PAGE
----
A Study of Tai Chi for Arthritis Helping CVA
A Summary of Short-form Tai Chi Improves Standing Balance of People With Chronic Stroke
Used with permission from: www.taichiproductions.com /Dr. Paul Lam
By Dr. Paul Lam
Published in Neurorehabilitation and Neuro Repair, Volume 20, Number 10, January 7 2009
Authors Stephanie S. Y. Au-Yeung, PhD, Christina W. Y. Hui-Chan, PhD, and Jervis C. S. Tang, MSW
All subjects were six months or more post-stroke. Over a twelve week period a control group of 62 subjects performed general exercise, and a further 74 subjects received training in Tai Chi for Arthritis. The subjects were tested for improved balance and reaction after six weeks, twelve weeks (conclusion of training) and eighteen weeks (six weeks post study).
Results showed that the tai chi group improved their reaction times on the non-affected side, and this was still noticeable six weeks after the study concluded.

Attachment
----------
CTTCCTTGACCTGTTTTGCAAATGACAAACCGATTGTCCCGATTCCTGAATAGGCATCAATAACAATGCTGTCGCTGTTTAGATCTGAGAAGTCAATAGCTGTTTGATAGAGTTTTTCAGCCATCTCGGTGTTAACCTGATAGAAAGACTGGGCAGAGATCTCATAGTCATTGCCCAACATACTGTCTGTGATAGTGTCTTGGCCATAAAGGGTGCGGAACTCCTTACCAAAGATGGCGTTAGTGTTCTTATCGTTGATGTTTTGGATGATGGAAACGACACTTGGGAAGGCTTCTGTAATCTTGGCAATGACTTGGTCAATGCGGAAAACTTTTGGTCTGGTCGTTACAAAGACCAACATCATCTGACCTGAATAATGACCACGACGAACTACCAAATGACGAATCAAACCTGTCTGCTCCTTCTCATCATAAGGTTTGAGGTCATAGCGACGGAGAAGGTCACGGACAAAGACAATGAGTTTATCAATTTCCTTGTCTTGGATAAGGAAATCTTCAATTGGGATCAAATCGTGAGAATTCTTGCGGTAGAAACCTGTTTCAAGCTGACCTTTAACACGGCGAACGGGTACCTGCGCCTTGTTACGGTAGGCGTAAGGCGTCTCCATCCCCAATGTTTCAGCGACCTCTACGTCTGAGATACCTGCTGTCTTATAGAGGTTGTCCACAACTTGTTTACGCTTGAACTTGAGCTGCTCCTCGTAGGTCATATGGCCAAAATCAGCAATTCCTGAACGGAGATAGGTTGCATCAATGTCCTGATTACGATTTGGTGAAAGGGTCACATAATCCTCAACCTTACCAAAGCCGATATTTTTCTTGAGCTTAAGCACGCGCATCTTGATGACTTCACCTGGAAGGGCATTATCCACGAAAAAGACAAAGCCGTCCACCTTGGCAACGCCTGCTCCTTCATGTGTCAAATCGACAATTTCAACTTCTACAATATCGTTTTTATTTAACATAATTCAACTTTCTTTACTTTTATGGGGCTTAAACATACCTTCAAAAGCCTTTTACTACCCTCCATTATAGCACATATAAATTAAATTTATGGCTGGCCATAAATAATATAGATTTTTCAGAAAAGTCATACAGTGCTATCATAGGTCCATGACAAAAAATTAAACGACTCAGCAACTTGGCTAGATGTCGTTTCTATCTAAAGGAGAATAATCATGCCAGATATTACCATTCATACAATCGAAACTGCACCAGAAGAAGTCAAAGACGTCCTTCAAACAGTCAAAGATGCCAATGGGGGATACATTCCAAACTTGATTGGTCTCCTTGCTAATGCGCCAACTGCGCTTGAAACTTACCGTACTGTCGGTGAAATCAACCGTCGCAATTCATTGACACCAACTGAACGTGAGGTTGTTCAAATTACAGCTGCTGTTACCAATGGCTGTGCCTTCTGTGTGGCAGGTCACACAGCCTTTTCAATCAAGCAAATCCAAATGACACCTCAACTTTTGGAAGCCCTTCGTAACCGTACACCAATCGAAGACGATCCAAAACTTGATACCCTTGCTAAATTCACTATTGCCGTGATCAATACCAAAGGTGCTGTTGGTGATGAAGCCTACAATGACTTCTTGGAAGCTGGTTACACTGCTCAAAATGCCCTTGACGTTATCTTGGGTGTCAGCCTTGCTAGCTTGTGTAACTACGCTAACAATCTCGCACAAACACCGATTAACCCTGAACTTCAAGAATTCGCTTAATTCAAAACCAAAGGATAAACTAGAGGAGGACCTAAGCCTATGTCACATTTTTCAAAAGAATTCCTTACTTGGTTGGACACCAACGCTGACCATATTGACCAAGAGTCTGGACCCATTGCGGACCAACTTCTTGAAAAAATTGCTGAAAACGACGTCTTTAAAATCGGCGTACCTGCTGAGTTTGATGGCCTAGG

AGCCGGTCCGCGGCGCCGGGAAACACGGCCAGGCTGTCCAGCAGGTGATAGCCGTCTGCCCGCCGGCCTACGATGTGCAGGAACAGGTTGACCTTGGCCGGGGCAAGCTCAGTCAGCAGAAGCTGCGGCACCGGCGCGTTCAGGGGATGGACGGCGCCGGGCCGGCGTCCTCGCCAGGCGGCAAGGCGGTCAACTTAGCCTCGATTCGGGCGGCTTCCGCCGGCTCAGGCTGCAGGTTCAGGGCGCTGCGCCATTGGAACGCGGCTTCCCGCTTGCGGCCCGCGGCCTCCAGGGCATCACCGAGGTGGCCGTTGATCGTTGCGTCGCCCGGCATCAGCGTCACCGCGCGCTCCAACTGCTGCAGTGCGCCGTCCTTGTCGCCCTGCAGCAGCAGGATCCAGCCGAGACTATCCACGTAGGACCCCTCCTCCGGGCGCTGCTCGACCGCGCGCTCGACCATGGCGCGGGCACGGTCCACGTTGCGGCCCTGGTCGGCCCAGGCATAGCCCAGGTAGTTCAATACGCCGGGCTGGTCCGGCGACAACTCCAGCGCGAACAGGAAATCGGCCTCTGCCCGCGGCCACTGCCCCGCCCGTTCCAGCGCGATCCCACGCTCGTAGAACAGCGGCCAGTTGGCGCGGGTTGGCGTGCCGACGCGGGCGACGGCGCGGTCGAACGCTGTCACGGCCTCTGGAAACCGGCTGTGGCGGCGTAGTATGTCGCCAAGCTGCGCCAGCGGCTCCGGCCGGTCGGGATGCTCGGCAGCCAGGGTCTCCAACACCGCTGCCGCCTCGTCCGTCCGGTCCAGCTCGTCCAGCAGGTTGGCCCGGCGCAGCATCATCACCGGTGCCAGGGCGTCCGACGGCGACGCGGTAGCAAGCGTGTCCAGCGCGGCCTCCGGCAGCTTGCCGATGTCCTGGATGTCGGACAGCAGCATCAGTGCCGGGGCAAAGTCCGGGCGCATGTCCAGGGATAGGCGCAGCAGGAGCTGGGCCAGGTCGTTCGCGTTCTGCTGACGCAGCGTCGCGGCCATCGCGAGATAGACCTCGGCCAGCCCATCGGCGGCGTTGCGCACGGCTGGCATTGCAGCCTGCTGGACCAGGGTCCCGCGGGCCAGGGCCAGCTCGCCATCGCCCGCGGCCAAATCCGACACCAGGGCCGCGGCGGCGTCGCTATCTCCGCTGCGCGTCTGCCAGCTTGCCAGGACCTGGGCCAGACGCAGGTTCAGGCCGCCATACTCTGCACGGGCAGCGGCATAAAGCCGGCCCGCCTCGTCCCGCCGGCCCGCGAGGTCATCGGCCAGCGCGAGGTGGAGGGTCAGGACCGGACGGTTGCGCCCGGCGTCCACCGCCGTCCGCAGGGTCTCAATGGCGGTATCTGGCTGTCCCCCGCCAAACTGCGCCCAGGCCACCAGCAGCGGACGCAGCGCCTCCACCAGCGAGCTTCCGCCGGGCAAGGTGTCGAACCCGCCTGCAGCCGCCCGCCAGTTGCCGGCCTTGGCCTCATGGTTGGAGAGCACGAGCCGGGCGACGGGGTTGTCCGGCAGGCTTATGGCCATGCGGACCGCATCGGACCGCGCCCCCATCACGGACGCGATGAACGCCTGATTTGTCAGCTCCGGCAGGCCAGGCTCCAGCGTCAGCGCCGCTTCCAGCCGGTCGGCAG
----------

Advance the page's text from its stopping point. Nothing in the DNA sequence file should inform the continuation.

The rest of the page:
This result supports the idea that regular practice of short-form Tai Chi for 6 to 12 weeks improves standing balance in people with chronic stroke. With its lasting effect beyond the training period, such short-form Tai Chi might be applied in community rehabilitation programs for patients who have adequate sensory motor function and learning ability to safely participate.
• Tai Chi for Arthritis study published in the Journal of Rheumatology Sept 2003
• Tai Chi for Fall Prevention published by the Journal of American Geriatric Society 2007
• Tai Chi for Fall Prevention published by Advaned Nursing Journal 2005
Fransen M, Nairn L, Winstanley J, Lam P, Edmonds J : Physical activity for osteoarthritis management: a randomized controlled clinical trial evaluating hydrotherapy or Tai chi classes Arthritis & Rheumatism (Arthritis Care & Research) April 2007, 57:3 pp 407-414.